It's now night and I'm in my mother's house with my friend,
Thomas. I'm still in a flying mood so I take Thomas out in
the backyard so we can practice. Out there we find my friend,
Mario, sitting alone under the porch light. I get the feeling
that he wants to be alone but I convince him to try a little flight with
us. We start small by taking jumps from the ground to the roof of a
gazebo-like structure that isn't there in waking reality. We work up to
swooping from the gazebo roof to the roof of my house. I note that I've never been on my roof before (in waking life) and it looks a lot larger and Victorian than I'd thought. Mario's heart isn't in it so he just perches on the roof edge like a gargoyle while Thomas and I keep practicing. Between tries I sit on the gazebo admiring the nighttime view of the neighborhood--all lit up with the amber gold of sodium street lights. I also chat with Thomas about dreams since by this point I'm having an extremely lucid dream. It's perhaps
the best environment for a metaphysical discussion of reality with
your friend because you can say things like, "Ok Tom, how can you give the
waking world any kind of ontological priority when we're sitting
here, in a place that is indistinguishable from that world to your every sense? Look at that streetlight diffusing into the mist; listen to the sound of distant cars and the TV set next door; smell the wet grass; feel the texture of your clothes, your gurgling stomach and your palpitating heart--and yet this is a greater reality because it includes far more possibilities like human flight and this
oh-so-wonderful self-realization? Obviously, this reality can
include the waking reality while maintaining the verity of both.
The same can't be said for vice-versa, which is why they say a dream
isn't 'real'." Thomas catches my drift. Believe me, in that environment
it's a faultless argument.
I continue my practice, working my way higher and higher, leaping from the roof of my house and swooping down and up over the cul de sac in front. At some point, Thomas gives up and goes inside. Mario is nowhere to be seen. As I practice I re-learn a lesson which I've been taught in countless other lucid dreams from my past: thought is the sole determiner of what is possible and what is impossible. That is, sometimes when I'm about to leap into the air, a doubt enters my mind about my ability to fly. Invariably I will fail in that case. Only when my thoughts are purest confidence in my capability do I succeed. This is subtler and more difficult than it sounds because I might, just before jumping, have the thought: "Uh oh, I won't be able to fly if I have any doubts. What if I doubt?!" Again I will fail.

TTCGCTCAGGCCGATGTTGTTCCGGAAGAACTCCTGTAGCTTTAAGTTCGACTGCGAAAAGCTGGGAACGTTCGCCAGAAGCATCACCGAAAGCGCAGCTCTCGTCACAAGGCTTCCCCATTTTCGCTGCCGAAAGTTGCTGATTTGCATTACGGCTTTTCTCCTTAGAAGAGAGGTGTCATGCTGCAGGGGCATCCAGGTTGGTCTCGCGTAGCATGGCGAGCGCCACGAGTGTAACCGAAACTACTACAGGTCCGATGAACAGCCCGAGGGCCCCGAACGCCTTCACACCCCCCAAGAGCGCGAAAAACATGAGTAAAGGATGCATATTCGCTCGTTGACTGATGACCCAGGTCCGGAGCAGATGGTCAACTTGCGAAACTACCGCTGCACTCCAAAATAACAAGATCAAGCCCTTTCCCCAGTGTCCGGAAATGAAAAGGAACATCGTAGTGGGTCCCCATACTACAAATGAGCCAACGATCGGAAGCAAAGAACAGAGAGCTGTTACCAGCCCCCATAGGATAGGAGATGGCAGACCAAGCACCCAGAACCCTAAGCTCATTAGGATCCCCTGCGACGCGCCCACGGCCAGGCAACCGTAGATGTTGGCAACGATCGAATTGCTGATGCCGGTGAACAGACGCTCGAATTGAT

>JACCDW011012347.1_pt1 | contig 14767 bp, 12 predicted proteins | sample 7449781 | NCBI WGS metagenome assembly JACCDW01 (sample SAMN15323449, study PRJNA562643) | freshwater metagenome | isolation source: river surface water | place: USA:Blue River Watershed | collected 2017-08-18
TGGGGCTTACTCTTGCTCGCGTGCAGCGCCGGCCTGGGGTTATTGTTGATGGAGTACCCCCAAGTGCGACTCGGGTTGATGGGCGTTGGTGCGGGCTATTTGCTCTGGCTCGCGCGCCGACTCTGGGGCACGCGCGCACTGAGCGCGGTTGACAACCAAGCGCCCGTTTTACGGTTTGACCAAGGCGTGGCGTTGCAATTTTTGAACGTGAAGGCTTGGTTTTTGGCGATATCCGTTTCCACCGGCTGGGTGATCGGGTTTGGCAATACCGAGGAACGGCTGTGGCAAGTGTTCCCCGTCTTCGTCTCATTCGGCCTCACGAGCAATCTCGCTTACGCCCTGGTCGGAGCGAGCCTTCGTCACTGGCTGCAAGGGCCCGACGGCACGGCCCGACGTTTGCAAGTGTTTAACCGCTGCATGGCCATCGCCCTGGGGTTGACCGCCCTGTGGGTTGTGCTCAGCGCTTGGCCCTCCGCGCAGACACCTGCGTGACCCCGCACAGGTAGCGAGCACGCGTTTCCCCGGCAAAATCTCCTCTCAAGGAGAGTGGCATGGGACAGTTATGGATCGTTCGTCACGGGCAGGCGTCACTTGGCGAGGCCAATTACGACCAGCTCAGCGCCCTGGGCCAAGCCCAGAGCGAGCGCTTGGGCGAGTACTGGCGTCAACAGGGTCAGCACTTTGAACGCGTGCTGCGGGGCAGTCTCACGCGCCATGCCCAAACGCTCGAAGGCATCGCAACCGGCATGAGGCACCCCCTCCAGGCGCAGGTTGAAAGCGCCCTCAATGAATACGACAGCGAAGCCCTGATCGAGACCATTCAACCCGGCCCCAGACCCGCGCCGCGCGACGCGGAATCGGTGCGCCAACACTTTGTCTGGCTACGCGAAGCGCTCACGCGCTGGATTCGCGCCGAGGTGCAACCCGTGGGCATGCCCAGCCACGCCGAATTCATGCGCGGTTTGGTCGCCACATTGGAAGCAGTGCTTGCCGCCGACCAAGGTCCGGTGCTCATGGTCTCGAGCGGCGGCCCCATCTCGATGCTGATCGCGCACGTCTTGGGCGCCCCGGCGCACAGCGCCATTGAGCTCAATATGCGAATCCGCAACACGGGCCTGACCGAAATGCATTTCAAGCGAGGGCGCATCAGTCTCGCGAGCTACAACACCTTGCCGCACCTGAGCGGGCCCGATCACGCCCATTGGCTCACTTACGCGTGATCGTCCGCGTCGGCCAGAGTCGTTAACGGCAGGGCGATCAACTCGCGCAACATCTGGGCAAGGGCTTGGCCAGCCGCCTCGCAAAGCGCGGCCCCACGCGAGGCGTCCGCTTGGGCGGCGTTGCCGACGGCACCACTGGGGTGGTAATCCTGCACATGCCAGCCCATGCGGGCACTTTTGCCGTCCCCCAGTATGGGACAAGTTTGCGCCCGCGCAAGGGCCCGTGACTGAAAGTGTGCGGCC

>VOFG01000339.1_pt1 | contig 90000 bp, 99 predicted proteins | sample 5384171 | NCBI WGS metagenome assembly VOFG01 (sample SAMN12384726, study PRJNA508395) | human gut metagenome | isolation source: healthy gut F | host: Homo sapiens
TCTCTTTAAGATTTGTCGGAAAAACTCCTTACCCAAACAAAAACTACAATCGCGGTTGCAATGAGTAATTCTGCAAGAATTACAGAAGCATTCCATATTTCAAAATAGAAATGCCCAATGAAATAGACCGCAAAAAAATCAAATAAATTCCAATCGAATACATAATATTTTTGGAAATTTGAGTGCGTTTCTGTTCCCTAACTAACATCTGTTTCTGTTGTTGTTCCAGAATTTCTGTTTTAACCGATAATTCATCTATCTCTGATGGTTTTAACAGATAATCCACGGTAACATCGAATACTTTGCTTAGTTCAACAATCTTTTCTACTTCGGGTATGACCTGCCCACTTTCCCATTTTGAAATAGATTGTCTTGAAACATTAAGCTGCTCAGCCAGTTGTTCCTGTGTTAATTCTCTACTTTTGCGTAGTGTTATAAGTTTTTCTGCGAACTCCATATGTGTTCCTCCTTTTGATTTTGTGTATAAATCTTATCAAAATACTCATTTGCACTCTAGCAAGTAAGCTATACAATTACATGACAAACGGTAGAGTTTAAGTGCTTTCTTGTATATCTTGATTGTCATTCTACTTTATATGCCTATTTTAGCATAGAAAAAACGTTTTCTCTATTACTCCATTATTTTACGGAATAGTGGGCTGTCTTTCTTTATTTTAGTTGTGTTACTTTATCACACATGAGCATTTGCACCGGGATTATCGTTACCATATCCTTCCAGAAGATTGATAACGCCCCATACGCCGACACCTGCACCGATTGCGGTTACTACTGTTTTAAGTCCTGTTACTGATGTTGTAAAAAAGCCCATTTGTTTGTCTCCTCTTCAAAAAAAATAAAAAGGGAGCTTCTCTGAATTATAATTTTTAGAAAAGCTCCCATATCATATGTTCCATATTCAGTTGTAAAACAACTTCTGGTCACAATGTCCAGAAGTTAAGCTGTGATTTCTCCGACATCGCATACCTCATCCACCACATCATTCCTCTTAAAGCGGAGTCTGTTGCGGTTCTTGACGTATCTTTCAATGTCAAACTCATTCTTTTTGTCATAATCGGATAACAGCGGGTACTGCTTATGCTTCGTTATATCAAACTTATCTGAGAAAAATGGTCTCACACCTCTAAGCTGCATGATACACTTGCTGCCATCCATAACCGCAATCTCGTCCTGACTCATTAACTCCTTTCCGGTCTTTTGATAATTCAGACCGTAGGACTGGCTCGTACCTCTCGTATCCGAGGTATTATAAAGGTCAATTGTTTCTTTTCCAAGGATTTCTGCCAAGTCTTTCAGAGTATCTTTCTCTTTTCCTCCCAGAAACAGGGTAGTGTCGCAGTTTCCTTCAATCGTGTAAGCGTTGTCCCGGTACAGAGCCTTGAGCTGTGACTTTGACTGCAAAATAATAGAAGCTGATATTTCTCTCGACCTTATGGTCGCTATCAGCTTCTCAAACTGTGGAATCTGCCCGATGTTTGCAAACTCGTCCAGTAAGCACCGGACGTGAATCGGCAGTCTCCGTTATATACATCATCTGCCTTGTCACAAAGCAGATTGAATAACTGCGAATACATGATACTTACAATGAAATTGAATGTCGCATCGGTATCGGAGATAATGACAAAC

The long practice comes to a climax as I painstakingly mold my consciousness into a figure of concentration and confidence, pure of intention, free of doubt. It feels like my graduation moment and I will myself into the air, rising straightly vertical high above my house and neighborhood. The landscape of streetlights spreads out beneath me like an inverted starscape. Rivulets of streaming headlights & brakelights show the boulevards and highways. White halos hover above little league fields and the downtown mall. My mind thirsts for an ever-greater altitude, an ever-wider field of view. But suddenly a tiny doubt breaks through my defenses and I fall back into the town, back down into the field of lights to a strange street corner and a bar with music and the sound of raucous laughter emanating from within. Curious, I walk slowly through the open door and past the intoxicated patrons gathered around wooden counters along the wall. Everyone has brightly colored dyed hair and beards, where appropriate--flame red and vibrant blue are the most common. But the strangest thing about them is their faces: porcine snouts and thick steel ring piercings through nostrils, eyebrows, ears and septums. They aren't beasts or demons--just friendly men and women with pig faces having a good time. Some smile as I pass and I make my way through the crowd to the other exit. I walk out onto the porch and, with one last look to the bar, leap into the air and finish what I'd started.
Up and up, I return to the cool silence of the atmosphere. Up and up, the surrounding towns become visible and I'm so high now that the city below looks like a solid sheet of dully glowing copper. Up and up, until the distant ocean's presence becomes apparent by its matte black occultation of the shimmering night landscape. Above me the stars are brighter and more numerous than I have ever seen while awake. And I go higher still, until there is no world and I go higher--up to Heaven.